Michael Brown died on my birthday.∗
We have been here before:
To Kill A Mockingbird
To what do we turn today to make sense of what’s going on? I used to be one of those Luddites who thought that if it wasn’t written down on paper, then it wasn’t revolutionary, that it wouldn’t stand the test of time. The aforementioned books are all revolutionary, they have all advanced the conversation about race in America, and they have all been banned for it (which we have already talked about).
I think we need to recognize that the conversation has moved online and just Like Twain, Lee, or Morrison, we have no idea what is going to stand the test of time, or what is going to resonate through history. I have this crazy conclusion that social media has turned into the most immediate permanent art we have to describe what is going on in our world.
We witnessed the Arab Spring.
We saw what the internet is now capable of:
And few people saw that coming.
While the revolution will not be televised, it will be on Twitter and Facebook.
In some ways, the world and all its peoples are writing the biggest book ever on what it looks like to live in a pluralistic society. The next great novel is the archives of Twitter and Facebook. I don’t think I ever fully grasped just how permanent that is going to be.
Twitter can not be stopped:
So far, hundreds of people have done a Stitchpic of two photo options the media could use if they, too, were gunned down. This hashtag has only been around (as I write this) less than a day and 433 people have submitted pics, but they have been retweeted thousands of times. It is only getting bigger.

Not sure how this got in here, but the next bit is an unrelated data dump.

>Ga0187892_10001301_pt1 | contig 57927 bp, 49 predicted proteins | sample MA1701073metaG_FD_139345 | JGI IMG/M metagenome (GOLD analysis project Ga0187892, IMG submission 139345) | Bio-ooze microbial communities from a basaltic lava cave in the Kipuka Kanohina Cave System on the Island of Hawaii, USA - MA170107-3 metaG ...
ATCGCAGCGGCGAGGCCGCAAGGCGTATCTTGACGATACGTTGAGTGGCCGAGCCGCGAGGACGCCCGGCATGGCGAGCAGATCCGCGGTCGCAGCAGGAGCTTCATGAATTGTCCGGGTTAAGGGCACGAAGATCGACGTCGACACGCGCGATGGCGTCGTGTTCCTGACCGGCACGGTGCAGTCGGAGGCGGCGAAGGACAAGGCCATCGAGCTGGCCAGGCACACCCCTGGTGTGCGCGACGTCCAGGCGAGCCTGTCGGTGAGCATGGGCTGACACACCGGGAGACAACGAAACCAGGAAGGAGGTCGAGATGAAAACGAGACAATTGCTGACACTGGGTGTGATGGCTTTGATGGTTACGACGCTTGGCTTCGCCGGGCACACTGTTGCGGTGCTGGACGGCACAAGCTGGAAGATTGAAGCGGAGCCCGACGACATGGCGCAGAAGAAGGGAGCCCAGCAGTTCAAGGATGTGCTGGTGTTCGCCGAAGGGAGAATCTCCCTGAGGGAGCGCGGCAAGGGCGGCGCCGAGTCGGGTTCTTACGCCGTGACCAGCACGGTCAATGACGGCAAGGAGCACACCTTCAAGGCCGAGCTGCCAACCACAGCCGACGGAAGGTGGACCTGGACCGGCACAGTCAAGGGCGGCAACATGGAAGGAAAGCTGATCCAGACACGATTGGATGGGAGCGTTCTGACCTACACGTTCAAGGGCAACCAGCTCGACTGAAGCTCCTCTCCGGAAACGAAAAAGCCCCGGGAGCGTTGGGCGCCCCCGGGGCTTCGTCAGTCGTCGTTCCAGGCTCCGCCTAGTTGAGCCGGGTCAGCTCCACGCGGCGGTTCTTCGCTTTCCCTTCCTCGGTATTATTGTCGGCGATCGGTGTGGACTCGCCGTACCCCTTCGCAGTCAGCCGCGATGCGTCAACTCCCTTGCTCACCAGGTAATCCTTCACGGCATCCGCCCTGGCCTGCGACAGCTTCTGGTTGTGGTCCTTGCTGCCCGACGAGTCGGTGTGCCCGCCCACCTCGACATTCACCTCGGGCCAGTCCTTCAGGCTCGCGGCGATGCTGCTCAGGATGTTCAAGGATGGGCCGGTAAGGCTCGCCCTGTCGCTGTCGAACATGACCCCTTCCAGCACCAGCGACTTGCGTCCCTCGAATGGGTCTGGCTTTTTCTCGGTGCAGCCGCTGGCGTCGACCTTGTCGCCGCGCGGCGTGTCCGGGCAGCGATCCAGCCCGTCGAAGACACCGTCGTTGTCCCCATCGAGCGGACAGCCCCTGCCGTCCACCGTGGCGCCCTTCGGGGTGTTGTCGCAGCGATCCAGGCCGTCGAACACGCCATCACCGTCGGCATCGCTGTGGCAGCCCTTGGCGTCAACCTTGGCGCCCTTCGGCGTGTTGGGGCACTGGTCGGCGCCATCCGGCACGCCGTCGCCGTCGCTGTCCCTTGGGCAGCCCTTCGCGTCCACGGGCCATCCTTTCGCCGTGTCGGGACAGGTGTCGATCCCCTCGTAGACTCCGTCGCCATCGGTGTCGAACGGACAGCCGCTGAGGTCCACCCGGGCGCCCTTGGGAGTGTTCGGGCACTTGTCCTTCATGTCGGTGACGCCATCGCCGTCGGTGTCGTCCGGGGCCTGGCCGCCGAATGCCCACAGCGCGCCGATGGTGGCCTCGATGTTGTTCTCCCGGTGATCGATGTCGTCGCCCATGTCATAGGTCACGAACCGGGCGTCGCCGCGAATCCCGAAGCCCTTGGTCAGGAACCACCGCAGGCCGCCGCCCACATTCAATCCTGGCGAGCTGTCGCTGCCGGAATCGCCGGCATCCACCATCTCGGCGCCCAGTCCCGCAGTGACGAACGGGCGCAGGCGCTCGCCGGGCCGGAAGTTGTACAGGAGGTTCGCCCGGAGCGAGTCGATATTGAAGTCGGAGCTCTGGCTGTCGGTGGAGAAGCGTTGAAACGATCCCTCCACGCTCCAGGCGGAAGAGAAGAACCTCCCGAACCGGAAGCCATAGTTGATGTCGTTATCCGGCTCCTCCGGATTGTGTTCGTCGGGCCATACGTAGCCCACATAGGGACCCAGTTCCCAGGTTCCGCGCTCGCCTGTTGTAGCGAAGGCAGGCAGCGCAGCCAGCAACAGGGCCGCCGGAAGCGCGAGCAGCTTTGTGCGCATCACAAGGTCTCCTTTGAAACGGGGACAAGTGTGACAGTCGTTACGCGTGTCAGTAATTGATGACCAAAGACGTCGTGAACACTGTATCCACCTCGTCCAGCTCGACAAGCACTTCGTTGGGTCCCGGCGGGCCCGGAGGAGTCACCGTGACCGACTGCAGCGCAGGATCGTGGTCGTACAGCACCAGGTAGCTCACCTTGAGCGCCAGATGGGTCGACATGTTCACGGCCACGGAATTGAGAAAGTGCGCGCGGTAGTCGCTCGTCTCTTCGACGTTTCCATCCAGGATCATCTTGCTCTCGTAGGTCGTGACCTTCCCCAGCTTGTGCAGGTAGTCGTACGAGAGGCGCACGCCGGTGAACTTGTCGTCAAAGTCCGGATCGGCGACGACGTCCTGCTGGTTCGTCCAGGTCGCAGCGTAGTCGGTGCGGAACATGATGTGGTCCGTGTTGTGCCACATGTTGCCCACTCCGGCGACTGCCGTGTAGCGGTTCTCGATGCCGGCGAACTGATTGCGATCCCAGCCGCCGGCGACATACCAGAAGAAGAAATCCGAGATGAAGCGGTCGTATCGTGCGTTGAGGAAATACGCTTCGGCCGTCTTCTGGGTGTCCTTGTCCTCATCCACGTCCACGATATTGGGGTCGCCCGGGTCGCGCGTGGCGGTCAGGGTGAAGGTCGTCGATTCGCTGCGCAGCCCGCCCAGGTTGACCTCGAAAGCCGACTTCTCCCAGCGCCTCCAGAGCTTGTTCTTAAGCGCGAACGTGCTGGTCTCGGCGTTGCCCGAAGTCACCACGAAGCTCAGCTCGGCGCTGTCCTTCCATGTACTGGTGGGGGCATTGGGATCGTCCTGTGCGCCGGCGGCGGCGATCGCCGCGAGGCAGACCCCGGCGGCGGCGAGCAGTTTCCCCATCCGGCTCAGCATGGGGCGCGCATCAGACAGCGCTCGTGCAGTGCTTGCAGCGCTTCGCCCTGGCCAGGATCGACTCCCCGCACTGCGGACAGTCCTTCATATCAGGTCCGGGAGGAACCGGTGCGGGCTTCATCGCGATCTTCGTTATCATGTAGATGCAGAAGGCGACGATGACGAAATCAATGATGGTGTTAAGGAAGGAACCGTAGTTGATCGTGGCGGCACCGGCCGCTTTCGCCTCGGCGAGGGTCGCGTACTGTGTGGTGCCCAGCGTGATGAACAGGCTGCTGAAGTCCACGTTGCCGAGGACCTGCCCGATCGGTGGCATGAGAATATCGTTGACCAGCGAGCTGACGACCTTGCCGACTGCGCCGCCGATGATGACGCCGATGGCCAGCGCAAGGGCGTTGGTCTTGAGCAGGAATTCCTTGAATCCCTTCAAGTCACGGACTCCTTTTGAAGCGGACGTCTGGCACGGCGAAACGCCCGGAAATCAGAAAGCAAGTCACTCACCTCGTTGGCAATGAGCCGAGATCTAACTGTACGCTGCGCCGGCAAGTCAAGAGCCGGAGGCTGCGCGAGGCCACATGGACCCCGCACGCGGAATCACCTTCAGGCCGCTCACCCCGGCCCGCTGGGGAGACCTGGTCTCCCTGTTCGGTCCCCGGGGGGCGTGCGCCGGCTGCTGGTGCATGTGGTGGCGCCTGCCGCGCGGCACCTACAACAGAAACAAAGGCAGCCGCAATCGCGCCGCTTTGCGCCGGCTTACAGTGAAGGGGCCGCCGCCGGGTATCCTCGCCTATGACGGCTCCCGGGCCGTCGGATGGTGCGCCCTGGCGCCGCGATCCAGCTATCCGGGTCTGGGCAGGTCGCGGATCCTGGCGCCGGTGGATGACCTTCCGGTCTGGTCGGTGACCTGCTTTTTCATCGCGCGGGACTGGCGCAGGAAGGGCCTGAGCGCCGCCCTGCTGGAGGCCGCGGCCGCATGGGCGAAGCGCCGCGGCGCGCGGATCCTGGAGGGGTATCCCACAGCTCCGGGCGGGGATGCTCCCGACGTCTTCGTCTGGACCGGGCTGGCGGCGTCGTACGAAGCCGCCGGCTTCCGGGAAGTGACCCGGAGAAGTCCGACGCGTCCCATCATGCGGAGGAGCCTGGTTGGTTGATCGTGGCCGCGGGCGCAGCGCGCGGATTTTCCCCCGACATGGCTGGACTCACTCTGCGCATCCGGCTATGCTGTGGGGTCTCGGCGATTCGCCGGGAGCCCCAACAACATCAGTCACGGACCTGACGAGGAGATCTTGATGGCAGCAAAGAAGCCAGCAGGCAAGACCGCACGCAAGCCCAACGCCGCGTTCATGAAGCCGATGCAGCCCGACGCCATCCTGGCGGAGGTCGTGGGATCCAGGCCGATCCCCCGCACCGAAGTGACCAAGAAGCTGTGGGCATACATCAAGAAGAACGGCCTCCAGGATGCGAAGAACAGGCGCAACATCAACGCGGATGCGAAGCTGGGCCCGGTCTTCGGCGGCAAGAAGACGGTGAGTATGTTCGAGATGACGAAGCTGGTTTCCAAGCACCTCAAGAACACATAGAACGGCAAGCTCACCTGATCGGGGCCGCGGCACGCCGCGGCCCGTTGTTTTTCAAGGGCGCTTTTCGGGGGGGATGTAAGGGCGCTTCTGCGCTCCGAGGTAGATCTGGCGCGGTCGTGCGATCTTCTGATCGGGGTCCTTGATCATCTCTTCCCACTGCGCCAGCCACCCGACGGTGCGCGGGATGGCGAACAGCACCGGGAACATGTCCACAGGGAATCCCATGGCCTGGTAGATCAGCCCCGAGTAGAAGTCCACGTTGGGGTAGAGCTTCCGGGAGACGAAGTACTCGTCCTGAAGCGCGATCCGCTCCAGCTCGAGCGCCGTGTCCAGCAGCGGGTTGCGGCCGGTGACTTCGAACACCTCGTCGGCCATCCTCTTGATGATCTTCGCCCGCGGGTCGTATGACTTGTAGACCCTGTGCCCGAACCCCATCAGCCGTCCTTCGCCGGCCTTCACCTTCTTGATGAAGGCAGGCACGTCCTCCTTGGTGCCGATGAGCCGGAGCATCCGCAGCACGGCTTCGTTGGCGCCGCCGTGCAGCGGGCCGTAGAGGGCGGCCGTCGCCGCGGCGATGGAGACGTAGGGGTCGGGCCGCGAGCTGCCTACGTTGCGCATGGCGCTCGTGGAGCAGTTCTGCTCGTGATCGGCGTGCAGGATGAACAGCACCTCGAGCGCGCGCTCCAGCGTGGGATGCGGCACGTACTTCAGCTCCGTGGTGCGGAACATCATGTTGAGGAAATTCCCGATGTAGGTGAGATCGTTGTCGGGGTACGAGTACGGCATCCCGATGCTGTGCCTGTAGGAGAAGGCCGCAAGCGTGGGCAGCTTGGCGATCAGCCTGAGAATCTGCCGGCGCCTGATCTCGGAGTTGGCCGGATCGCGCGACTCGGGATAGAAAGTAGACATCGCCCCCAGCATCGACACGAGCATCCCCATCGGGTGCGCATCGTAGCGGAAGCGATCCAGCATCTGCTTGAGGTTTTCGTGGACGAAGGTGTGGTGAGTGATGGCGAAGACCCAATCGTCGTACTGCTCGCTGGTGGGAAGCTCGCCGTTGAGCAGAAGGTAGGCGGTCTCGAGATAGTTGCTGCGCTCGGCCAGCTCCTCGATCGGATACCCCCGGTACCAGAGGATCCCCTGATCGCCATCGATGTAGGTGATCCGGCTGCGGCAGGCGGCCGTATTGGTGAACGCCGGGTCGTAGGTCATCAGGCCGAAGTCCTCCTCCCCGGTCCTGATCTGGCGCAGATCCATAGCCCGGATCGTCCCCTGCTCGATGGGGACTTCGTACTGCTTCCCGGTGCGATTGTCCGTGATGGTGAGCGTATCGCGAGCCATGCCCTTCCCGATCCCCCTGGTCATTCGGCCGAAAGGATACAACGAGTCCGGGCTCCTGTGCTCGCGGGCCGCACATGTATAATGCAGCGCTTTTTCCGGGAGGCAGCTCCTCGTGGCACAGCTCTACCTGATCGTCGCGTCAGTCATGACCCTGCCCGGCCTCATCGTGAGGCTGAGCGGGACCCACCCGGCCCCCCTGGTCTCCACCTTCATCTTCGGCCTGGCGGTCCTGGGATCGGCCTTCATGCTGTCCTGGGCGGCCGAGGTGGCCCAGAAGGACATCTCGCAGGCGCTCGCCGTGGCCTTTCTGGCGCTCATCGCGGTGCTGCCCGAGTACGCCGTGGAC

After Trayvon Martin, a guy named Bob Seay said this about the “Internet Phenomenon” of the “I am Trayvon Martin” hashtag. What is interesting to look at is that while he rejects the idea of a hashtag that does not describe him personally, his Facebook post, I would go so far to call it his piece of art, went on to be liked 126,483 times and it was ultimately shared 54,000 times. His rejection went viral. And that is one white guy saying what happened was not OK.
Michael Brown’s death reminds me that there is great art out there about this exact problem we are having today. In these times, we need to turn to that art and listen to the conversation that we have been trying to have in this country. His death also reminds me that what is happening in Ferguson is my problem, too. Michael and I are forever linked in my mind. Every year that I get older, he will always be 18 and that is not OK.
Roxane Gay, over at The Guardian had this to say about what is happening in Ferguson. Her thesis was simple, that it is time for more than just words. Roxane Gay said this near the end of the article:
“Our good intentions and social networks won’t change the situation. Our pithy comments about how we are now, finally, like the rest of the world won’t change the situation.”
I would beg to differ on some of her argument. I think that words have weight, I think they have a critical mass, and we have seen what happens when the threshold is reached in the rest of the world. I think it is through this new social media that we can try and change our system of elections, something that would go a long way to creating change.
We also need to remember that our police are a reflection of us as we elect our sheriffs and vote on the allotment of money that goes into militarizing our police. They need to be included in the conversation, and not excluded by acts of vilification, because change won’t come from that.
And, we need to remember mothers because we all have them and they bear the brunt of a lost child. This is Mike’s mother.
I just don’t think he would have liked it if the revolution was violent.
And we shouldn’t let him down. I mean, can you imagine what Martin Luther King Jr. could have done on Twitter?
∗ Michael Brown died August 9th and my birthday is the 10th, turns out I am just bad at social media.
Caitlin was born and raised in Portland, Oregon. She still lives there, and this makes her a rare unicorn in a sea of transplanted twenty-somethings who came to be artists and drink cheap beer. Also, she is now in her 30s and has moved on to Bourbon. She is a current MFA candidate in fiction at Antioch University LA. She has been published here and there with the last one being in Chiasmus Press’ Stories from the Edge: A Northwest Anthology.